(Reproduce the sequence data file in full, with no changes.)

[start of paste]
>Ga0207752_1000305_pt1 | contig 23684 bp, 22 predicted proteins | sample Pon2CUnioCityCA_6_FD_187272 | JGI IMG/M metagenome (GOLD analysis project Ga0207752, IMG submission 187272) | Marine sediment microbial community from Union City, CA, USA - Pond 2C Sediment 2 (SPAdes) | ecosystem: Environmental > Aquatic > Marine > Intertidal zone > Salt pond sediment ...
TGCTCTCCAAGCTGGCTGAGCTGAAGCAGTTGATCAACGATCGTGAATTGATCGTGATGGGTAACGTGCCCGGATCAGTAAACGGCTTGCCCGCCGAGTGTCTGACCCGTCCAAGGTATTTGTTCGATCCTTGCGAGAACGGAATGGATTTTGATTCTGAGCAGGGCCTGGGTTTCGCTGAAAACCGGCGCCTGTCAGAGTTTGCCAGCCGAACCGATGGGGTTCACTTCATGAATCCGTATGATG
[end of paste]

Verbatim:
>Ga0207752_1000305_pt1 | contig 23684 bp, 22 predicted proteins | sample Pon2CUnioCityCA_6_FD_187272 | JGI IMG/M metagenome (GOLD analysis project Ga0207752, IMG submission 187272) | Marine sediment microbial community from Union City, CA, USA - Pond 2C Sediment 2 (SPAdes) | ecosystem: Environmental > Aquatic > Marine > Intertidal zone > Salt pond sediment ...
TGCTCTCCAAGCTGGCTGAGCTGAAGCAGTTGATCAACGATCGTGAATTGATCGTGATGGGTAACGTGCCCGGATCAGTAAACGGCTTGCCCGCCGAGTGTCTGACCCGTCCAAGGTATTTGTTCGATCCTTGCGAGAACGGAATGGATTTTGATTCTGAGCAGGGCCTGGGTTTCGCTGAAAACCGGCGCCTGTCAGAGTTTGCCAGCCGAACCGATGGGGTTCACTTCATGAATCCGTATGATG